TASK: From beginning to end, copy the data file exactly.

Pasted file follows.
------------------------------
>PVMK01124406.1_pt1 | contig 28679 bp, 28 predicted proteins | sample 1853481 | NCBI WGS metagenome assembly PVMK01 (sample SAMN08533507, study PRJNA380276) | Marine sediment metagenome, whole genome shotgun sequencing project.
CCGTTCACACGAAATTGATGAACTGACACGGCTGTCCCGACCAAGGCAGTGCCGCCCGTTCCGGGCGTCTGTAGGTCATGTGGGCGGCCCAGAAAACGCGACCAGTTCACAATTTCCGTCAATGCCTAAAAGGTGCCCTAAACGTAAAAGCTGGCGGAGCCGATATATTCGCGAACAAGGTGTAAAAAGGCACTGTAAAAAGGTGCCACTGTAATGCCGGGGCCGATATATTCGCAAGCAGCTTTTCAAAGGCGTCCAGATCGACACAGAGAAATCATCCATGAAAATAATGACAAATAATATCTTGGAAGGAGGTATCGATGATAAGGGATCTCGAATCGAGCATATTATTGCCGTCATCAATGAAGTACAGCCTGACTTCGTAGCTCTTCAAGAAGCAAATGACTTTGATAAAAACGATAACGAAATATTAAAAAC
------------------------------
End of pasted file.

>PVMK01124406.1_pt1 | contig 28679 bp, 28 predicted proteins | sample 1853481 | NCBI WGS metagenome assembly PVMK01 (sample SAMN08533507, study PRJNA380276) | Marine sediment metagenome, whole genome shotgun sequencing project.
CCGTTCACACGAAATTGATGAACTGACACGGCTGTCCCGACCAAGGCAGTGCCGCCCGTTCCGGGCGTCTGTAGGTCATGTGGGCGGCCCAGAAAACGCGACCAGTTCACAATTTCCGTCAATGCCTAAAAGGTGCCCTAAACGTAAAAGCTGGCGGAGCCGATATATTCGCGAACAAGGTGTAAAAAGGCACTGTAAAAAGGTGCCACTGTAATGCCGGGGCCGATATATTCGCAAGCAGCTTTTCAAAGGCGTCCAGATCGACACAGAGAAATCATCCATGAAAATAATGACAAATAATATCTTGGAAGGAGGTATCGATGATAAGGGATCTCGAATCGAGCATATTATTGCCGTCATCAATGAAGTACAGCCTGACTTCGTAGCTCTTCAAGAAGCAAATGACTTTGATAAAAACGATAACGAAATATTAAAAAC